Game Wave ZAPiT Games 2005 Family-friendly built-in games
Vii JungleTac 2007 Chinese Wii clone
V.Flash VTech 2006
V.Smile V-Motion VTech 2008
V.Smile Baby VTech 2006
ClickStart LeapFrog 2007


N-Gage running on Nokia N81
Name Manufacturer Release date Notes
N-Gage 2.0 Platform Nokia April, 2008 Runs commercial downloadable games
Gizmondo Tiger Telematics March, 2005 in UK, Sweden and eventually US Runs commercial games
digiBlast Grey Innovation late 2005 Multimedia system for young children
CAANOO GamePark Holdings August 16, 2010 Runs emulators
Fusion: 30-In-1 Portable Arcade Jungle Soft 2010? Built-in games
GP2X Wiz GamePark Holdings May 12, 2009
Leapster2 LeapFrog Enterprises, Inc. 2008 Educational games
Leapster Explorer LeapFrog Enterprises, Inc. 2010 Educational games and downloadable apps
Mi2 / PDC Touch Planet Interactive/Conny Technology/Videojet November 2009 – Benelux, China, France,
Spain, Germany, United Kingdom, Portugal
Many built-in games
Pandora OpenPandora May 2010 Runs on Linux and designed for homebrew
Pelican VG Pocket Pelican Accessories August 2006

Released in China only

Name Manufacturer Release date
Dingoo A320 Shenzhen Dingoo Digital Co., Ltd. March 2009
Ez MINI Mitac or Mio 2005
Gemei X760+ Gemei 2009
LetCool N350JP 2011

Released in South Korea only

Name Manufacturer Release date
GP2X GamePark Holdings November 10, 2005


Cloud gaming/Gaming on demand servicesEdit

Name Manufacturer Release date
OnLive OnLive June 17, 2010
Gaikai Gaikai February 27, 2011
Playcast Media Systems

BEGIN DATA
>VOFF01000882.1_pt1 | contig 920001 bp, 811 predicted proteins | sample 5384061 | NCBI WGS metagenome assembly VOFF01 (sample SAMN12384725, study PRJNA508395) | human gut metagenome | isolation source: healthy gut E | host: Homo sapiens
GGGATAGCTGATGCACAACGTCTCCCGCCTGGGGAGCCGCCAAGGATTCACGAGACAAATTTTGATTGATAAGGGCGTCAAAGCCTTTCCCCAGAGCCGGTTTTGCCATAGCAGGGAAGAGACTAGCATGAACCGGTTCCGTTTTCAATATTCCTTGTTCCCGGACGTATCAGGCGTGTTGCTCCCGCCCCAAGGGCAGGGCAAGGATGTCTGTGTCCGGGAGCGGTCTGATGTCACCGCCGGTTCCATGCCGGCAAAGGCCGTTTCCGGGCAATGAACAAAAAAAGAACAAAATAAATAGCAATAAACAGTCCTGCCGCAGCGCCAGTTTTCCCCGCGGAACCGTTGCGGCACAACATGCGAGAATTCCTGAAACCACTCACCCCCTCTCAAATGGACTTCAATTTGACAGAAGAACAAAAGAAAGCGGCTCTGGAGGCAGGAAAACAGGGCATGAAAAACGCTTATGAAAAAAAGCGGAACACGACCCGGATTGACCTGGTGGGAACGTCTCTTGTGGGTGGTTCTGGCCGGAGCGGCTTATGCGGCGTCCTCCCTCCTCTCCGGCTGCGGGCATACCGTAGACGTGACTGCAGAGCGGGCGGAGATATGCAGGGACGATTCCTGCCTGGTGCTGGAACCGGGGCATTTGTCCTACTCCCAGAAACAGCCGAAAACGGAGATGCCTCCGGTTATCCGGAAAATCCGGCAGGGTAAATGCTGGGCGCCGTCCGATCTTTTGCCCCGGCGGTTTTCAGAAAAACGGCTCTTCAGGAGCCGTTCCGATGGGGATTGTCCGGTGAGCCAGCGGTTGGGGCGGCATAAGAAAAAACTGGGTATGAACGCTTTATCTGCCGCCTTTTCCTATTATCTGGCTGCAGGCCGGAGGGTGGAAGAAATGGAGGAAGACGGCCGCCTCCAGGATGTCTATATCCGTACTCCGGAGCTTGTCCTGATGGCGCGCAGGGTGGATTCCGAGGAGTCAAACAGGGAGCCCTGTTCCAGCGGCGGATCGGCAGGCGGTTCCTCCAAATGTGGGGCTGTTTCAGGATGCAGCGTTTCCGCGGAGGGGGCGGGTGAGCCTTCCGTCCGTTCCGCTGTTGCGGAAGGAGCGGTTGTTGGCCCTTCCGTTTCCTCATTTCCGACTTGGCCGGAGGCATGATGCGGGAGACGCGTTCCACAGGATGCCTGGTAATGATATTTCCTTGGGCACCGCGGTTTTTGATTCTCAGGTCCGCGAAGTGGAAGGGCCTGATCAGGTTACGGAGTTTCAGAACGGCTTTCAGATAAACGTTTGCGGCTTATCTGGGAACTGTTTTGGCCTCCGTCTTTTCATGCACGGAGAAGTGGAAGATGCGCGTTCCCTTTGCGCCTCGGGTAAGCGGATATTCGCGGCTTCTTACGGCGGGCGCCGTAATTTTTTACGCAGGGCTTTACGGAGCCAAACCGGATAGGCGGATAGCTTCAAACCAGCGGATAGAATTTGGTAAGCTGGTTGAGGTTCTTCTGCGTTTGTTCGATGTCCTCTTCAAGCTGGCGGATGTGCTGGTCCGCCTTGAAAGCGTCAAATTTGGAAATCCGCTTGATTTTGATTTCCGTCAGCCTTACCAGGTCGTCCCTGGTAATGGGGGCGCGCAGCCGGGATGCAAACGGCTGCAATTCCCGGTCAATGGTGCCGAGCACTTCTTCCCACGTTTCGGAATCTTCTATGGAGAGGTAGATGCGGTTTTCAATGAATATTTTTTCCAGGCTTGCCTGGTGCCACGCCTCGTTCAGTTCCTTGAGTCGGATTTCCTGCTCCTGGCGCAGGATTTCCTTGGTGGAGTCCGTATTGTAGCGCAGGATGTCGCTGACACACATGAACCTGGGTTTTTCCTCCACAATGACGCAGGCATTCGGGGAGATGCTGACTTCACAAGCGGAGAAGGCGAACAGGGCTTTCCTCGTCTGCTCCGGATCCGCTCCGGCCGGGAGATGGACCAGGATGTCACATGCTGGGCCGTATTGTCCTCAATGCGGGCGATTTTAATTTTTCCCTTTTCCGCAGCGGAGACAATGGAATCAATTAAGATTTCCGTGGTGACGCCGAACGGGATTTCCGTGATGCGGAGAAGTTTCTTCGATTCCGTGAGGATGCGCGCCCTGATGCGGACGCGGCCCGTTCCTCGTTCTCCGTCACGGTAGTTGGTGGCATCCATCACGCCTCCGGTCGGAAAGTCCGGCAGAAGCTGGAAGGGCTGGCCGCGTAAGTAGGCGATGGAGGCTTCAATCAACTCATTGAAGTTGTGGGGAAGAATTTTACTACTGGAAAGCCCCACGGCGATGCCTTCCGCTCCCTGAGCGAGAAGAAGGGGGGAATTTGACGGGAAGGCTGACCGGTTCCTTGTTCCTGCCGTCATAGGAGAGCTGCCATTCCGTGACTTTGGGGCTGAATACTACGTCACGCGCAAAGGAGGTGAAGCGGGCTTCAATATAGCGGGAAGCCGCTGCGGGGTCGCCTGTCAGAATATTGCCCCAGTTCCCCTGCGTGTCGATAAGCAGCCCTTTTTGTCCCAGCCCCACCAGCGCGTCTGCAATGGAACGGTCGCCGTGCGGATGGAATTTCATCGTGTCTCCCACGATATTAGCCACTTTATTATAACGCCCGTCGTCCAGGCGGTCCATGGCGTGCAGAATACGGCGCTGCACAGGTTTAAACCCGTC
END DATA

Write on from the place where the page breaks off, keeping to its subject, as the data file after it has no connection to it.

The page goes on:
Milestone titlesEdit

  • Assassin's Creed II (PC, PS3, Xbox 360) by Ubisoft Montreal and Ubisoft was met with widespread critical acclaim. Its success spawned two direct sequels, Assassin's Creed: Brotherhood, and Assassin's Creed: Revelations. It garnered Metacritic scores of 91, 90, and 86 respectively.[227][228][229] The game was praised for its stronger emphasis on open-world exploration and interaction, non-linear gameplay and greater mission variety compared to the first Assassin's Creed.
  • Batman: Arkham Asylum (PC, PS3, Xbox 360) by Rocksteady Studios, Eidos Interactive, and Warner Bros. Interactive Entertainment has been praised for its innovation, gameplay, and compelling storyline. It won a Guinness World Record for 'Most Critically Acclaimed Superhero Game Ever'. It broke the record in this category by achieving an average score of 91.67 from reviews around the world.[230] Its sequel Batman: Arkham City (PC, PS3, Xbox 360, Wii U) would later become even more critically acclaimed than its predecessor, becoming the highest-rated game of 2011. It received universal acclaim for its narrative, character and world designs, and Batman's combat and navigation abilities and was the recipient of several awards including: Game of the Year, Best Action Game, Best Action Adventure Game, Best Adventure Game, and Best Original Score from different media outlets.
  • Bayonetta (PS3, Xbox 360, PC) by PlatinumGames and Sega received universal critical acclaim,[231] including perfect scores from Famitsu[232] and Edge,[233] and is considered to have surpassed peers in its genre.[233][234][235]
  • BioShock (PC, PS3, Xbox 360) by Irrational Games and 2K Games is considered a major influential and artistic game of this generation[236][237] with a plot that quickly created controversy with the decisions the player makes during the game–such as making moral choices as to whether to save or kill children.[238] BioShock 2 (PC, PS3, Xbox 360) and BioShock Infinite (PC, PS3, Xbox 360), the franchise's subsequent titles, have received mostly positive reviews from critics and players alike. BioShock Infinite in particular received universal acclaim upon release, with reviews singling out the game's plot and visual aesthetics as the main standouts, becoming the highest rated first-person shooter of 2013. It was also favorably compared to the first BioShock game, with some critics even considering Infinite had surpassed it.